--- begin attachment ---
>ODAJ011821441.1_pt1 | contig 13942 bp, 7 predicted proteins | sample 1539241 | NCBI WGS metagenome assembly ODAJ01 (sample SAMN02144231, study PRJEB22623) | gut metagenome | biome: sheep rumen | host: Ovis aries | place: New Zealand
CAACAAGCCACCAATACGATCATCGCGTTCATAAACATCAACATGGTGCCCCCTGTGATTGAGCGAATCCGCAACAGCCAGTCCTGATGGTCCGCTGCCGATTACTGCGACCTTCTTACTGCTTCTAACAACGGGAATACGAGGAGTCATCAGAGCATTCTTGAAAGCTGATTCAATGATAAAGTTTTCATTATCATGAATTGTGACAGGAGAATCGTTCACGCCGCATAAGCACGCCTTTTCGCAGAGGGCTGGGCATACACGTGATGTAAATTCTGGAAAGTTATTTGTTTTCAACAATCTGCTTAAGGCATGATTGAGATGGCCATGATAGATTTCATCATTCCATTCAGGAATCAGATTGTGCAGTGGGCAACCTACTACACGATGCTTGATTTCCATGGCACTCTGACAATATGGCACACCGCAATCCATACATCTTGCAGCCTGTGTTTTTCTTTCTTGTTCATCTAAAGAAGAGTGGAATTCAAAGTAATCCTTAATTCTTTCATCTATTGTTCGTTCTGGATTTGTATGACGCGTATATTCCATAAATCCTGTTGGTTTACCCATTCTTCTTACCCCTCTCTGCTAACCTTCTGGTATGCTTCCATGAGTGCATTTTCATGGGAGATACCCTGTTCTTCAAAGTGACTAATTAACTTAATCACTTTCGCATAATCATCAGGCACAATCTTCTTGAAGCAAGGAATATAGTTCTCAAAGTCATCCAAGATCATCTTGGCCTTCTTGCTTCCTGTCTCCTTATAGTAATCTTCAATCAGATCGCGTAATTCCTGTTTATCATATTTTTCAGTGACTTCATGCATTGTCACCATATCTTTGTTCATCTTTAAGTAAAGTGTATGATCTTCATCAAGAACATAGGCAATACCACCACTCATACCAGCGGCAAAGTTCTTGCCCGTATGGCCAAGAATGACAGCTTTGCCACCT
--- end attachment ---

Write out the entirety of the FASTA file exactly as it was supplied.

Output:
>ODAJ011821441.1_pt1 | contig 13942 bp, 7 predicted proteins | sample 1539241 | NCBI WGS metagenome assembly ODAJ01 (sample SAMN02144231, study PRJEB22623) | gut metagenome | biome: sheep rumen | host: Ovis aries | place: New Zealand
CAACAAGCCACCAATACGATCATCGCGTTCATAAACATCAACATGGTGCCCCCTGTGATTGAGCGAATCCGCAACAGCCAGTCCTGATGGTCCGCTGCCGATTACTGCGACCTTCTTACTGCTTCTAACAACGGGAATACGAGGAGTCATCAGAGCATTCTTGAAAGCTGATTCAATGATAAAGTTTTCATTATCATGAATTGTGACAGGAGAATCGTTCACGCCGCATAAGCACGCCTTTTCGCAGAGGGCTGGGCATACACGTGATGTAAATTCTGGAAAGTTATTTGTTTTCAACAATCTGCTTAAGGCATGATTGAGATGGCCATGATAGATTTCATCATTCCATTCAGGAATCAGATTGTGCAGTGGGCAACCTACTACACGATGCTTGATTTCCATGGCACTCTGACAATATGGCACACCGCAATCCATACATCTTGCAGCCTGTGTTTTTCTTTCTTGTTCATCTAAAGAAGAGTGGAATTCAAAGTAATCCTTAATTCTTTCATCTATTGTTCGTTCTGGATTTGTATGACGCGTATATTCCATAAATCCTGTTGGTTTACCCATTCTTCTTACCCCTCTCTGCTAACCTTCTGGTATGCTTCCATGAGTGCATTTTCATGGGAGATACCCTGTTCTTCAAAGTGACTAATTAACTTAATCACTTTCGCATAATCATCAGGCACAATCTTCTTGAAGCAAGGAATATAGTTCTCAAAGTCATCCAAGATCATCTTGGCCTTCTTGCTTCCTGTCTCCTTATAGTAATCTTCAATCAGATCGCGTAATTCCTGTTTATCATATTTTTCAGTGACTTCATGCATTGTCACCATATCTTTGTTCATCTTTAAGTAAAGTGTATGATCTTCATCAAGAACATAGGCAATACCACCACTCATACCAGCGGCAAAGTTCTTGCCCGTATGGCCAAGAATGACAGCTTTGCCACCT